Testing water for bacteria, E. Coli

An E. Coli problem has brought tragedy to a small town.

Doctors believe 9-year-old Destiny Smith, of Rochester, died from E. Coli.

Two other children were also sent to the hospital for the bacteria 

The Indiana State Health Department continues to investigate to find the causes of the E. Coli.

Many Fulton County residents expressed concerns to ABC 57 about their water. 

ABC 57 partnered with YES labs in Mishawaka to test that water.

Three samples were collected.

The first is from a splash pad in Argos that Destiny played at shortly before she became ill.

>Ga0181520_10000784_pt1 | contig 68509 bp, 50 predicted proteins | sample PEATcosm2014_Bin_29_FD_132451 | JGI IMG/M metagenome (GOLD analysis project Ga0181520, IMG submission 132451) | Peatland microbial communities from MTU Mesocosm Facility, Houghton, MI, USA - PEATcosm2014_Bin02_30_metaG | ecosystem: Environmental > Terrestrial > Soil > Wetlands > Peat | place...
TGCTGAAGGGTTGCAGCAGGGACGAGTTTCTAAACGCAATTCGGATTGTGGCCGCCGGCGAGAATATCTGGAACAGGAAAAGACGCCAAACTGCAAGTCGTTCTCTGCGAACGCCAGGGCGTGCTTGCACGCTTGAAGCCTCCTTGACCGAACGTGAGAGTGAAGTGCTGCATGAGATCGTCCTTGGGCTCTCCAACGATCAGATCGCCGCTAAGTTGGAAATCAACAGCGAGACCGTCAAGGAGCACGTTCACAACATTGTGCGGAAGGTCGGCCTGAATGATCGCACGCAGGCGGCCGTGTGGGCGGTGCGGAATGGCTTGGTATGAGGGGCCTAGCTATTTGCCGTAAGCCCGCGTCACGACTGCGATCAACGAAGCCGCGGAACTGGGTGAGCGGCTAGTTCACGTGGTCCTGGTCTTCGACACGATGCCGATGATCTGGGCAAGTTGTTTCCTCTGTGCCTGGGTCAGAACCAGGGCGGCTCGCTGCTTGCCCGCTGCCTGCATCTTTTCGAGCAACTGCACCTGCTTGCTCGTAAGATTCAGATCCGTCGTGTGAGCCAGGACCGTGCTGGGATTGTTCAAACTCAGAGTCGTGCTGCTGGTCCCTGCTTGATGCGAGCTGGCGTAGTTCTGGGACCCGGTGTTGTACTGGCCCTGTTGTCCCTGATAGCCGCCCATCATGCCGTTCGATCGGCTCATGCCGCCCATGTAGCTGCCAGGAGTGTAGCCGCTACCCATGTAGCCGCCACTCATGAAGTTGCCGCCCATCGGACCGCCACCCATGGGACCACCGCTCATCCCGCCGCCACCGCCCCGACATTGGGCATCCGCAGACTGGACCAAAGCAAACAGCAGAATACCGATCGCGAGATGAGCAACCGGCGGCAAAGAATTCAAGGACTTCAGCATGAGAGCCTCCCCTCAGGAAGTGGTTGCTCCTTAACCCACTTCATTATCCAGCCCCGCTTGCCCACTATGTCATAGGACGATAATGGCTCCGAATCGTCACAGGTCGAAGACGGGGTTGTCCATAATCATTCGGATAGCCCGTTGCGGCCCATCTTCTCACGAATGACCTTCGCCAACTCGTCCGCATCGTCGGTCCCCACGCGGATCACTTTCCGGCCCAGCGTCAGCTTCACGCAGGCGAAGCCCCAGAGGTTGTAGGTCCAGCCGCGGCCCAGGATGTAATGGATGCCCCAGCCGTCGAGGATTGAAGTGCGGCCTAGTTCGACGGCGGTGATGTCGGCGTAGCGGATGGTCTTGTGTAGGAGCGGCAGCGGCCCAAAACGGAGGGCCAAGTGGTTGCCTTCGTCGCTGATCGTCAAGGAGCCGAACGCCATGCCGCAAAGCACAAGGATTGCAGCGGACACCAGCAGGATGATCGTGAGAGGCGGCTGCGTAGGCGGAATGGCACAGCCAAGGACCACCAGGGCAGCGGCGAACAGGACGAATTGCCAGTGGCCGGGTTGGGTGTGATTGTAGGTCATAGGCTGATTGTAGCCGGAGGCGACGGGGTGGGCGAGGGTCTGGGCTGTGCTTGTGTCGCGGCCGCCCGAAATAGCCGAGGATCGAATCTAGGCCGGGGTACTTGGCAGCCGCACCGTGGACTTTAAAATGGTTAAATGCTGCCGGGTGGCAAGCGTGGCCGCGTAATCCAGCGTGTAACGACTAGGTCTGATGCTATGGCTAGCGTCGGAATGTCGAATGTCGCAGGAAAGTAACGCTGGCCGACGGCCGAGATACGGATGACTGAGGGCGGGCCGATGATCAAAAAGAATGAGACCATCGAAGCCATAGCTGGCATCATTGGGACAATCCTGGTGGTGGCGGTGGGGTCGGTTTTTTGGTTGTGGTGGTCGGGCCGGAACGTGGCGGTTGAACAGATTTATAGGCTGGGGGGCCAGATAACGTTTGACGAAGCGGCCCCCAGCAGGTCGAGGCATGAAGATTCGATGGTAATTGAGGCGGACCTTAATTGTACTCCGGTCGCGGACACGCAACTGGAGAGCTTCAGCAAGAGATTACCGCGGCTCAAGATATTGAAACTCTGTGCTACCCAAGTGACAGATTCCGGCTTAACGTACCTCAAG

The second sample comes from Lake Manitou, and the third is from a Rochester playground’s drinking fountain.

AJ Zakrocki, the lead lab technician at YES, will be testing the samples.

She’s seen plenty of contamination in her job.

“I will not swim in any pools, and I will not swim in any lakes,”  Zakrocki said.

She wants people to know how easy and important it is to test any water.

“The EPA recommends you test once a year. That way you’re always on guard and know what’s in your water,” Zakrocki said.

The water will incubate for 24 hours to prepare for testing.

“It heats up to a constant temperature of 100 degrees, and after 24 hours it will reveal if it’s contaminated or clean,” Zakrocki said.

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